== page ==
The 5-year disease-specific survival rate in the YG was significantly higher than that in the OG (P=0.048), which is consistent with the results of recent studies (6,7). In the YG, male patients showed a significantly higher survival rate than females (P=0.021). The 5-year disease-specific survival rate of male patients with GC in the YG was significantly higher than that of male patients in the OG (P=0.009), while the 5-year disease-specific survival of females was not different between age groups (P=0.633). These findings indicated that the better prognosis of the YG was most likely due to the higher survival rate among males than females. The lower TNM stage distribution of males in the YG and more advanced TNM stage of males in the OG may partially explain the good prognosis of males in the YG.Younger patients, especially males, diagnosed in earlier stage might be associated with their positive attitude and convenience to hospital. So, male GC patients under 50 years of age showed an improved 5-year survival rate. Additionally, the prognosis of females was poor for both the YG and OG, with no significant difference related to age. A previous study is in agreement with our findings (24); however, there is no precise explanation for these similarities. Furukawa et al. (25) suggested that females’ analogues or sex hormones might affect carcinogenesis or stomach cancer progression. In addition, pregnancy and delivery may accelerate the growth of stomach cancer cells, although the exact molecular mechanism responsible for this effect remains unclear.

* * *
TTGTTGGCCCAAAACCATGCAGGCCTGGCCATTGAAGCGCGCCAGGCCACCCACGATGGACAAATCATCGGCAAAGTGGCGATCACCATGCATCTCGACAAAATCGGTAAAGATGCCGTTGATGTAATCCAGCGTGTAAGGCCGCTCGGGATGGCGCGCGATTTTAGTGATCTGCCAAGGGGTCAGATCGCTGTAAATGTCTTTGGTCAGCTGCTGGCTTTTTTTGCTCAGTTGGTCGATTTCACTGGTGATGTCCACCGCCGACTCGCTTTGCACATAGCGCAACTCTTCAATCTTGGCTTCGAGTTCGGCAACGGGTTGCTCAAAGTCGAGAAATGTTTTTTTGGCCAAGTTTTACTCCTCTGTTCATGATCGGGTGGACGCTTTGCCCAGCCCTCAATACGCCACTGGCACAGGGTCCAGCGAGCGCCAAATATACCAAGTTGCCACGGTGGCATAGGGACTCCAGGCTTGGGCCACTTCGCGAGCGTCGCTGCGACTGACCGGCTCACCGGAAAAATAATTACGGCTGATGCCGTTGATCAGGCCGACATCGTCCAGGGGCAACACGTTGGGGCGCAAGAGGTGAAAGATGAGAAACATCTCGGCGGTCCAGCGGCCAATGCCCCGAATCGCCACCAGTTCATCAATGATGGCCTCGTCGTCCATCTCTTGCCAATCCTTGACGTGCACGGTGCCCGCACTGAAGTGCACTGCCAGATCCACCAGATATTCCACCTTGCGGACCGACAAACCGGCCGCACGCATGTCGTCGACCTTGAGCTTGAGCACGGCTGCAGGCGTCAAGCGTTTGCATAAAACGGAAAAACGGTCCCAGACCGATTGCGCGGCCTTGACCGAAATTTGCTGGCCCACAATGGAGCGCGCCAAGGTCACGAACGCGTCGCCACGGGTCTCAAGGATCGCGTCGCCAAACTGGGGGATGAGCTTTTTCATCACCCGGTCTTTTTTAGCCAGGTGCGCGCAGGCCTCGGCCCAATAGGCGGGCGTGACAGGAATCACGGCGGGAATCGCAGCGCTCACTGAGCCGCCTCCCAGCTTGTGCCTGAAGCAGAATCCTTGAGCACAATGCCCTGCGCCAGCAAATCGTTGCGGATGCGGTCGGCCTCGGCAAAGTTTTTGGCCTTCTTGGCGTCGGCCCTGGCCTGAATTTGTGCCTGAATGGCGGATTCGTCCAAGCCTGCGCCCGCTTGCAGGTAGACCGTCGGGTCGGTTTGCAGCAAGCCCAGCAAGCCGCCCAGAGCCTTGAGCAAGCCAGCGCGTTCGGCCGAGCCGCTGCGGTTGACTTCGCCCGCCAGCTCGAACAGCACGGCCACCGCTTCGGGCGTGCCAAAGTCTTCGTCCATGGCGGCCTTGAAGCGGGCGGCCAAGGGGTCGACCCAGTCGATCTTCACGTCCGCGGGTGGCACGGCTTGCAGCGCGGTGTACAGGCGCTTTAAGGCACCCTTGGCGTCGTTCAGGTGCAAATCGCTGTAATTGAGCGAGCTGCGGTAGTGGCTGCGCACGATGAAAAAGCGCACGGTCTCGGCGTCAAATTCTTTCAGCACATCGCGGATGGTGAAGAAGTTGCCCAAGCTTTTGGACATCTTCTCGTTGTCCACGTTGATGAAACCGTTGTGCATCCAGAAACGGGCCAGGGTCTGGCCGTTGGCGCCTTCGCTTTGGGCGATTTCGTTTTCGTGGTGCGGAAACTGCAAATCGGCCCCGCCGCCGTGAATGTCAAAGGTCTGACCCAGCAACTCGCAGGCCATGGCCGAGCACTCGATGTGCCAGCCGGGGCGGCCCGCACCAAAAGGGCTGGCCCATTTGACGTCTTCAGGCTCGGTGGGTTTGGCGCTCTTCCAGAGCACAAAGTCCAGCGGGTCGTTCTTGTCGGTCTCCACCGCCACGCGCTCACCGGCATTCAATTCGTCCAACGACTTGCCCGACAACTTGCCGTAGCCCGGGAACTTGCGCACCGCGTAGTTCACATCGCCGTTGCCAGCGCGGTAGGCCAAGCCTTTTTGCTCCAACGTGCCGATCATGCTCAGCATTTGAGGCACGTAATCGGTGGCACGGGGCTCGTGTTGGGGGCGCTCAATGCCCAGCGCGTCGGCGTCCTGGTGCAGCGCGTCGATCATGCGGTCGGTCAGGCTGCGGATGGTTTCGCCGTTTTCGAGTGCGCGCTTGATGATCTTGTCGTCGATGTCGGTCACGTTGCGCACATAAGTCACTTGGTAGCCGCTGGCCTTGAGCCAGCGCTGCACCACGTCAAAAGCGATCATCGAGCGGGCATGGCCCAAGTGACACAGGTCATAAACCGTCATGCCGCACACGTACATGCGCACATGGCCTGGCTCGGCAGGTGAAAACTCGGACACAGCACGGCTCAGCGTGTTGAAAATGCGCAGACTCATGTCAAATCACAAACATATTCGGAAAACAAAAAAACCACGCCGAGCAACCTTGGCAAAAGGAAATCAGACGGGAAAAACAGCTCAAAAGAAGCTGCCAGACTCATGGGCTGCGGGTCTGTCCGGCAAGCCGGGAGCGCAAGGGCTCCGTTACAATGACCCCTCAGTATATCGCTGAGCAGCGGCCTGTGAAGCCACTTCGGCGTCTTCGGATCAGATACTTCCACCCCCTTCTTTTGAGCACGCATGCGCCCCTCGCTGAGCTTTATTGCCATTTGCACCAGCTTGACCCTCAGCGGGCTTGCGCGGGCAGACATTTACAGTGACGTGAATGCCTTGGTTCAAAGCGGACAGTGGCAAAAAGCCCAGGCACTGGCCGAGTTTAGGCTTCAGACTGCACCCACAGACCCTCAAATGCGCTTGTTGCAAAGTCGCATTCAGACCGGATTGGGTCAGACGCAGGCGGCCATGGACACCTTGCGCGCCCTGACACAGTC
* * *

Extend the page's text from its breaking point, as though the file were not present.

Younger patients show distinguishing features and prognostic results compared to elderly patients; therefore, exploring and evaluating the prognostic factors that influence the survival rate in younger patients is meaningful. The prognosis for females was worse than that for males in the YG. In the present study, we also found that tumor size (≥5 cm), N classification (N2/3), elevated CA19-9 level and sex (Female) served as independent negative prognostic factors for younger patients with GC. Similarly, the CA19-9 level was previously reported to be a negative prognostic indicator (26), which is consistent with our findings.
It was the first time to exclude the factor of surgeon’s skill and we believe our results might provide meaningful conclusions regarding younger patients with GC. However, this was a small, single-centre study which lack in-depth study of the mechanism. Further large sample study with in-depth exploration of the mechanism was needed.
In summary, GC patients ≤50 years of age showed distinct features, including a higher percentage of females, a higher percentage of the T1 depth of invasion, undifferentiated histological grade, normal preoperative CA19-9 level and normal preoperative CEA level in comparison to the OG (51–70 years of age). Males ≤50 years of age more commonly showed early staged disease with better survival, while the prognosis of females ≤50 years of age was as poor as that of females >50 years of age. Thus, enhancing young people’s awareness of self-health is necessary, particularly for young females.
The authors acknowledge the work of Yuezhen Dai.
Funding: This study was supported by grants from the Natural Science Foundation of China (No. 81272726).
Conflicts of Interest: The authors have no conflicts of interest to declare.
Ethical Statement: This study was approved by the ethic committee of Fudan university cancer center and written informed consent was obtained from all patients.